IDEA: Land/Ocean Biogeochemical Observatory (LOBO) for Nitrogen and Carbon Cycling (ECS 0308070) Understanding long-term change in the marine environment requires sustained observations. Current technology limits most chemical and biological data collection to the times that researchers are present to obtain samples. High frequency and episodic events are often not sampled. Autonomous sensors free scientists from many of these limitations. The Land/Ocean Biogeochemical Observatory, developed at the Monterey Bay Aquarium Research Institute, is a wireless chemical and biological sensor network that enables autonomous observing. The LOBO system combines novel chemical sensors that have monthslong endurance with robust platforms and software. The system was designed to provide a completely integrated system from sensors and platforms to data delivery and visualization on the Internet. This enables long-term observing of coastal ecosystems and greatly lowers technical barriers that inhibit adoption of this technology. After 3 years of development and operation in the Elkhorn Slough National Estuarine Research Reserve on the central California coast, the LOBO technology was licensed to Satlantic, Inc. This makes the system available to the greater community. In addition to the NSF-funded LOBO network in Elkhorn Slough, four additional LOBO networks from Satlantic have already been deployed in Nova Scotia, Oregon, Florida and California. These four systems have been funded by private foundations and individuals or commercial entities concerned with observing the coastal environment. The lowering of technical barriers has greatly expanded participation in ocean observing. The LOBO network will serve as the backbone for a North American ocean observing system that provides an unprecedented record of changing coastal processes.
Figure Legend. Top. Location of LOBO observing systems. Number of observing nodes in each system is indicated by the numeral. Left, LOBO L03 node in Elkhorn Slough, California monitors a watershed dominated by agriculture. Right, LOBO L10 node, shown in pancake ice flows during February in Northeast Arm, Halifax, Nova Scotia, monitors an urban environment. Bottom, nitrate concentration and salinity (www.mbari.org/lobo) observed during small rain events in late October, 2007 at the L01 node in Elkhorn Slough (black line) and L10 in Halifax (blue line). The freshwater inputs are similar in both systems, as shown by the salinity change recorded in the lower panel. However, the nitrate concentration change (upper panel) in the watershed dominated by agriculture is much higher, per unit salinity decrease, than in the urban system. Such observations provide a context for scientific understanding and for assessing the efficacy of management actions.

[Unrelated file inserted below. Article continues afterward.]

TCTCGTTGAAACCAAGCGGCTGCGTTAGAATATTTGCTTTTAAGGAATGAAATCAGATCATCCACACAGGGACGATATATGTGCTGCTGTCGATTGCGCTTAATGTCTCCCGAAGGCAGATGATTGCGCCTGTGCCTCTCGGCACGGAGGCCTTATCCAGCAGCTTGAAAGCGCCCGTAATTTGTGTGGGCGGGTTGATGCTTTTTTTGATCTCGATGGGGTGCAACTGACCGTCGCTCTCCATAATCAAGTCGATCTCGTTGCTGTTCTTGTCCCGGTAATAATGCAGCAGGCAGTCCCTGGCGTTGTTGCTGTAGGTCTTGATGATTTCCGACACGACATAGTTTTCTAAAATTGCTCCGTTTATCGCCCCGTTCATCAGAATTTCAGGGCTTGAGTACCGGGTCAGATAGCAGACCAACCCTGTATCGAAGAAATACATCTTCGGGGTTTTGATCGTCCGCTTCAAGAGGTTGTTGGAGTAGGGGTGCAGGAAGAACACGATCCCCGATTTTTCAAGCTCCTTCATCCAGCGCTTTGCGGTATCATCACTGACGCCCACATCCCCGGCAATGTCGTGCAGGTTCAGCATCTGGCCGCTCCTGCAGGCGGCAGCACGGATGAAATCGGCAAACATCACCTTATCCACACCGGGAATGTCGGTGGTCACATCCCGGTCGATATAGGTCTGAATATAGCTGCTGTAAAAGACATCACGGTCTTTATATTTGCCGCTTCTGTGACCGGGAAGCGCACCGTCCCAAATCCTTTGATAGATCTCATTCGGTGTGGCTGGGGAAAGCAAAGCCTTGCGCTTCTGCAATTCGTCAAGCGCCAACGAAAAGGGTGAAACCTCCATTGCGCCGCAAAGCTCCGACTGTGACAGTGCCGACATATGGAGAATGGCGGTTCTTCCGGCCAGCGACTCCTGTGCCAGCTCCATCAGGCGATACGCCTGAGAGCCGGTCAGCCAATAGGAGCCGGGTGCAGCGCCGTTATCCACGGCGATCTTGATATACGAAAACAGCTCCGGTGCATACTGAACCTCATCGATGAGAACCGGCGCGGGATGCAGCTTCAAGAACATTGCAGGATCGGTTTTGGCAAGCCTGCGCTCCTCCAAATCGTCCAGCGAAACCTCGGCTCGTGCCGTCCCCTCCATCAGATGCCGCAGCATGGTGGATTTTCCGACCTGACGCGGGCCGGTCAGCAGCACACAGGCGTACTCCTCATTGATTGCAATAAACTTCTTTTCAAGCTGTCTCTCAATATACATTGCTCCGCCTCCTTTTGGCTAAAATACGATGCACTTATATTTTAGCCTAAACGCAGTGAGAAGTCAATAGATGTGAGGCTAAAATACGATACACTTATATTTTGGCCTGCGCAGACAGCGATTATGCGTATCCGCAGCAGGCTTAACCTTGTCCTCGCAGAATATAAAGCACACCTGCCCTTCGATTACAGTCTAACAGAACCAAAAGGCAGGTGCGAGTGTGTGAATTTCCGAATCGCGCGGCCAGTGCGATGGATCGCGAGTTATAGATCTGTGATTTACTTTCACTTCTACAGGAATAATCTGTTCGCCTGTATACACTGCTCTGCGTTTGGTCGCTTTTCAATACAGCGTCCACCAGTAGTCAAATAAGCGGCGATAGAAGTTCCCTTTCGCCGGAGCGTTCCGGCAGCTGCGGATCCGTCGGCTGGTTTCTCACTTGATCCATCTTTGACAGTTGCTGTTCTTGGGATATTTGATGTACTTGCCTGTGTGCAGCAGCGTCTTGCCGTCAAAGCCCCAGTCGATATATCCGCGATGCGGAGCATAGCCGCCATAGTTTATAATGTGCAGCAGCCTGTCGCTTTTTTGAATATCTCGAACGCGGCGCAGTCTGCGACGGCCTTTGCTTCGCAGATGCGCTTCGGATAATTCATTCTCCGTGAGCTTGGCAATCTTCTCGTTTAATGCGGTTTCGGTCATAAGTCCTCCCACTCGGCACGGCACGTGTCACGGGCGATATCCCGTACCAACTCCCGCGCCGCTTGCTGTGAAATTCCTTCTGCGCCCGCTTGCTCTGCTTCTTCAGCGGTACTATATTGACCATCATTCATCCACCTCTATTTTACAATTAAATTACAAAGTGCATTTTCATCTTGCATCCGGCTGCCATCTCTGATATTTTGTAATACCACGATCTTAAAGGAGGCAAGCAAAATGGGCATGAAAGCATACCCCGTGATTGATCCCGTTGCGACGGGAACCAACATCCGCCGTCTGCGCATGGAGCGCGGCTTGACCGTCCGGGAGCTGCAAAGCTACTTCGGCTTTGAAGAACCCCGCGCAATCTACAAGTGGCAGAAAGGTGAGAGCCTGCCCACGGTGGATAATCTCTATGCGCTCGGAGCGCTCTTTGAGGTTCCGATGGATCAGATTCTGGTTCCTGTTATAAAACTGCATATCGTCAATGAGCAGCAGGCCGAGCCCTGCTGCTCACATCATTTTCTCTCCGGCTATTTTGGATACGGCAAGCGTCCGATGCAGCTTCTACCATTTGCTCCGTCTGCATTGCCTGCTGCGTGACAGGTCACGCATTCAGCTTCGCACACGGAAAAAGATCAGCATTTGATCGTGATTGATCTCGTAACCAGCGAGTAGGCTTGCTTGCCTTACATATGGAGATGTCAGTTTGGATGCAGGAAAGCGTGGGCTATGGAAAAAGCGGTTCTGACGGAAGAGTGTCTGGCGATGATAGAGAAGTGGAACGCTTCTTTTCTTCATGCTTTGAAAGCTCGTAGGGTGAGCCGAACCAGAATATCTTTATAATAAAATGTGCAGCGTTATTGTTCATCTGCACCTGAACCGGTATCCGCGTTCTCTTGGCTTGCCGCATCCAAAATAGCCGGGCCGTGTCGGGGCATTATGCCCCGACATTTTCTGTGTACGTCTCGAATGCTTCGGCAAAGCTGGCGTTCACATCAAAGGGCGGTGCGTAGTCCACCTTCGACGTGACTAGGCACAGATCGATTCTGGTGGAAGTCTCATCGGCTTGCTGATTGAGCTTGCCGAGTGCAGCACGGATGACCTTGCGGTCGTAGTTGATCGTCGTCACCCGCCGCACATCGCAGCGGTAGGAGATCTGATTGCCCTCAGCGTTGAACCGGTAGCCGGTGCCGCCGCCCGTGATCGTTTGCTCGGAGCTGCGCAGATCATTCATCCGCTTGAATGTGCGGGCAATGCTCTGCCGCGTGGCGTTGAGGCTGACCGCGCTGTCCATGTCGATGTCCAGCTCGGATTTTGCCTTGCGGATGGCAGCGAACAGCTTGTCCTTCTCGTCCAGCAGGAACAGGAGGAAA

• Why is this research outcome notable and/or important, and how does it address the strategic outcome goal(s) as described in the NSF Strategic Plan 2006-2011? The LOBO system contributes directly to the outcome goals of Discovery, Learning and Research Infrastructure. The LOBO system provides a new class of Research Infrastructure for observing coastal processes that is now being used for both Discovery and for Learning. For example, Adams and Matsumoto (2007) have written an article describing applications of the LOBO system in high school classrooms. Adams, L.G., and G.I. Matsumoto. 2007. Investigating Coastal Processes and Nitrate Levels in the Elkhorn Slough Using Real-Time Data. Oceanography 20(1):200-204.
• Does this highlight represent transformative research? Yes. The LOBO system enables transformative research by providing a new Research Infrastructure that allows observations of the coastal environment to be made on space and time scales that were previously unattainable. • Does this highlight represent Broadening Participation? Yes. By lowering the technological barriers to autonomous observing we have allowed a much broader group to begin ocean observations. This includes private foundations, regulatory agencies and interested individuals. Are there any existing or potential societal benefits, including benefits to the U.S. economy, of this research of which you are aware? Yes. The observing system enables greatly improved management of coastal ecosystems by providing high quality data. It will allow the effects of regulatory activities to be assessed directly in many cases.